Conspiracy

It isn't a conspiracy theory, it's the finding of 17 intelligence agencies

Trump Russia isn’t a conspiracy theory, it’s the finding of 17 intelligence agencies.

There are public documents explaining the current findings. There are independently verifiable claims. The investigations will make reports public. The investigation is being carried out by agencies and committees that have carried out similar investigations before. It isn’t being done any differently than other investigations by these groups.

It isn’t a conspiracy. It’s not happening in secret. It’s a legal investigation into possible criminal acts and possible obstruction of justice. It’s a perfectly normal function of these groups for basic government accountability to the public they serve.

The idea the media, the deep state and the prior administration are conspiring to fabricate evidence of colusion for some unknown nefarious purpose; that’s a conspiracy theory.

The ironclad logic of conspiracy theories and how to break it

The ironclad logic of conspiracy theories and how to break it:

to deny the science of climate change is to believe in a conspiracy. It may be thought of as a conspiracy between scientists and “the left”, the UN, or all of them, but it is a necessary part of any such position.

Those in public life who deny climate science have long had a free reign in the media, appealing to the right for alternative views to be heard, claiming that this or that study is flawed, or explicitly claiming that a conspiracy exists.

Worth a read.

How ideologues are like Google’s Deep Dream neural networks

like Google’s neural network, we human beings are designed by evolution to find patterns in everything we see and hear; this ability enables us to quickly and efficiently make sense of the world around us. But it can also lead us to find patterns that aren’t there — the proverbial faces we see in the clouds, for example.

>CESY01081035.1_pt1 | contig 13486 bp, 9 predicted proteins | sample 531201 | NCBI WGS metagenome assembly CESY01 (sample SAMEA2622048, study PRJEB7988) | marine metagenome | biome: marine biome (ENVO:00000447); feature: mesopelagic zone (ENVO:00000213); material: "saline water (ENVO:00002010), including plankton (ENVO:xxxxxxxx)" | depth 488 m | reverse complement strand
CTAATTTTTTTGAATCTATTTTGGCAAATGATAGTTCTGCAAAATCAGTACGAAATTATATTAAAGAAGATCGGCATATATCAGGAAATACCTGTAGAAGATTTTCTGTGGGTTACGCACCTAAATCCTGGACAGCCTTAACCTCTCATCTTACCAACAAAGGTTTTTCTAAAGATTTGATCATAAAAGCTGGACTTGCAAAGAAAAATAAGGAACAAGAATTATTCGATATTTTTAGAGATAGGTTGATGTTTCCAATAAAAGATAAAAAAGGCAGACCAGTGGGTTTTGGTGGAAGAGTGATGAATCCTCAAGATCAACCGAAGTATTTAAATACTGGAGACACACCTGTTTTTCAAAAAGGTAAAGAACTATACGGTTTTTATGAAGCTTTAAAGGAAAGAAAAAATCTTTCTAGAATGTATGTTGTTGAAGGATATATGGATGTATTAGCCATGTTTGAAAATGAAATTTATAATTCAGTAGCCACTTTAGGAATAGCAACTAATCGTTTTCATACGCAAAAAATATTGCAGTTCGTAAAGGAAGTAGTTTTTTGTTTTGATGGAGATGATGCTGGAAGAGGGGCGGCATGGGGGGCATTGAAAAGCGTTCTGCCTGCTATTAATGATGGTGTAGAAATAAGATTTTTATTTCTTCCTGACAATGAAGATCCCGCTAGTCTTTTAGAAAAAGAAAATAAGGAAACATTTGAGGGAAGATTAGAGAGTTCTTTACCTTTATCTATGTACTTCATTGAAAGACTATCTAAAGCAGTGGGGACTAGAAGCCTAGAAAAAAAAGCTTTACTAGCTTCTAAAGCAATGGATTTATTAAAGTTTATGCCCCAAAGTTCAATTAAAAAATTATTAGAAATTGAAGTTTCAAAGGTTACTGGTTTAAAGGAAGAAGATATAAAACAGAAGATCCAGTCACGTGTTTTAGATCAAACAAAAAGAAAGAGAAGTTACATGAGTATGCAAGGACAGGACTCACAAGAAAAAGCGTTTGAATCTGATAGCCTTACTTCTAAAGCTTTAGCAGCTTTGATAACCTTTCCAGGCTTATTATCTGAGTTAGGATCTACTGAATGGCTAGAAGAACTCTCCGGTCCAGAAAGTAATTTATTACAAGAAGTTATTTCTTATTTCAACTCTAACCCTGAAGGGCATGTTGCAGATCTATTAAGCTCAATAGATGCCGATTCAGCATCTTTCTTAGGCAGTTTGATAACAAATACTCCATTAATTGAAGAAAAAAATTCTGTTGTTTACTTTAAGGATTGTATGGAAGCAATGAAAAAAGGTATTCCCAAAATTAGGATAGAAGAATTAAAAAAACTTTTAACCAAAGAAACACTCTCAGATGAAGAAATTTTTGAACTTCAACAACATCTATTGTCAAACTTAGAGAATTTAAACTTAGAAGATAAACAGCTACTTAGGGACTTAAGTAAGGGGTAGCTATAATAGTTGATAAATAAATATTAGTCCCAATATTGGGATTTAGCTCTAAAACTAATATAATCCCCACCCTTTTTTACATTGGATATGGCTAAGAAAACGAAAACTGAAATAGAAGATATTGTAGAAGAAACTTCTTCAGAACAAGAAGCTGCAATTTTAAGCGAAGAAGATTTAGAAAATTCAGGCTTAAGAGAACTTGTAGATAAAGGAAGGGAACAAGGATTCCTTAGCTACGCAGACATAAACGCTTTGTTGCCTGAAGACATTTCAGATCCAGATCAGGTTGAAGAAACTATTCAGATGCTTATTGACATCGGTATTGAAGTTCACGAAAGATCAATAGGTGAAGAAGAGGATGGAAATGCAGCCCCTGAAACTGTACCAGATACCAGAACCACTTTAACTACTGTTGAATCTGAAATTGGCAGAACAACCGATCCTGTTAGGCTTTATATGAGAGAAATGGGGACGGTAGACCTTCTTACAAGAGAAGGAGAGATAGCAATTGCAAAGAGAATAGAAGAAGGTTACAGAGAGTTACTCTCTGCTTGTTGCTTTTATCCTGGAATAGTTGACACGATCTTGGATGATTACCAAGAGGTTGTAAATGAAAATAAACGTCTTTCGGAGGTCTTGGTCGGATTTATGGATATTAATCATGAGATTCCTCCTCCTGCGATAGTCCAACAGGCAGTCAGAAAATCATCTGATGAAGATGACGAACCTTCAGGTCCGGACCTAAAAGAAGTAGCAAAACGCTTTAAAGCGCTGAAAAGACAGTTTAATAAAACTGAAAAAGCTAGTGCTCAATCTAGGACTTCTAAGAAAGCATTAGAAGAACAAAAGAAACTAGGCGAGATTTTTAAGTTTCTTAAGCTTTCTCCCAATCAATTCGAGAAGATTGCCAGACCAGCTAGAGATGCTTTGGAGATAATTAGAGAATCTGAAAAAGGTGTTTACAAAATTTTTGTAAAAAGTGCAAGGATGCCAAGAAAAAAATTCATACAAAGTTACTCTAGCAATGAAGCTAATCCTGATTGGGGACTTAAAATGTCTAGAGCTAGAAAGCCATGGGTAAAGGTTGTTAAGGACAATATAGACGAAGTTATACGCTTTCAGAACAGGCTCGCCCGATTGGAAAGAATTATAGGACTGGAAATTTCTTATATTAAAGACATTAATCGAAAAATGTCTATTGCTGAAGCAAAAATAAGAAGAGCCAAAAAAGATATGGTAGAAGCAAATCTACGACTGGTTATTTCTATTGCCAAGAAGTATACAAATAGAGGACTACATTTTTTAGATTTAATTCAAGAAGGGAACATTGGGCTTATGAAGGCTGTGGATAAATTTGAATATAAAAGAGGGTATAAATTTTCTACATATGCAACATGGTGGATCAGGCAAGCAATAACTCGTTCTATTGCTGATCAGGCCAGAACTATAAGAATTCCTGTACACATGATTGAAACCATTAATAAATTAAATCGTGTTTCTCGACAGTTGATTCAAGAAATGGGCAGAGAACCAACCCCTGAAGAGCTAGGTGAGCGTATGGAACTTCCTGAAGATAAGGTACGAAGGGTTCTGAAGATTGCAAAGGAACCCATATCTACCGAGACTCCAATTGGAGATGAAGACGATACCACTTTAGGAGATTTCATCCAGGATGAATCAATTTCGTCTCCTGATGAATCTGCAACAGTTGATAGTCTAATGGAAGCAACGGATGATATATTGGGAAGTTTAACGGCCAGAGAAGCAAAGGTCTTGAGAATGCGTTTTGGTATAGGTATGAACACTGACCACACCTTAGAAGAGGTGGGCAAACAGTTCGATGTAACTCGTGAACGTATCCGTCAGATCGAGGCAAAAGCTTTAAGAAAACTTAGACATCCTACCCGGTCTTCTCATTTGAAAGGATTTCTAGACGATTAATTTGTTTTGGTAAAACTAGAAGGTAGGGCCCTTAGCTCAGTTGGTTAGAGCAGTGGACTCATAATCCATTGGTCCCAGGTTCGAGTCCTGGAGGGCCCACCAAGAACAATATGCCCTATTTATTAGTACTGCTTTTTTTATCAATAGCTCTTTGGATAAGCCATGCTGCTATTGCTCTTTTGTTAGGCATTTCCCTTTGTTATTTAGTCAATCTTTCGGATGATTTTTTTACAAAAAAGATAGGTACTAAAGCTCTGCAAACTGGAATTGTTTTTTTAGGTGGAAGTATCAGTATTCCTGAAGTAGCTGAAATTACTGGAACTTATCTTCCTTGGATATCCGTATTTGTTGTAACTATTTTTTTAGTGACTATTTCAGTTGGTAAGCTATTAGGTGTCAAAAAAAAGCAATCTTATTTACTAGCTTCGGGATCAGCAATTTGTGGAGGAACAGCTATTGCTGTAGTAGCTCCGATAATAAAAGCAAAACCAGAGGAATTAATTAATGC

Deep Dream shows us what can happen when pattern recognition gets the best of us — like the software, we can conjure elaborate visions out of pretty much nothing at all. That’s how conspiracy theorists look at the world, finding “evidence” of elaborate conspiracies pretty much everywhere they look.

(via Face in a Cloud: How ideologues are like Google’s Deep Dream neural networks | we hunted the mammoth)

Worth a read.

Conspiracy theories explain the right

Conspiracy theories explain the right:

The conservative mindset is in decline. Stories of cabals and secret plots provide comfort as its power wanes

If I were to tell you that a cabal of Congressional Republicans had been quietly working with a roster of little-known political organizations since the last election, many of them funded by a pair of shadowy billionaire brothers, to bring the country to the brink of financial ruin, I’d understand it if you thought I was talking about a conspiracy theory. But really I’d be describing the sausage making that goes on in politics today and the blurry lines between lobbying and influence peddling

Right wing politics is a racket, not a political philosophy. 

Conspiracy theory: Could the president take over the Internet?

Could President Obama, in the event of a massive cyber attack against government computers, be given the power to bring Internet traffic to a stop?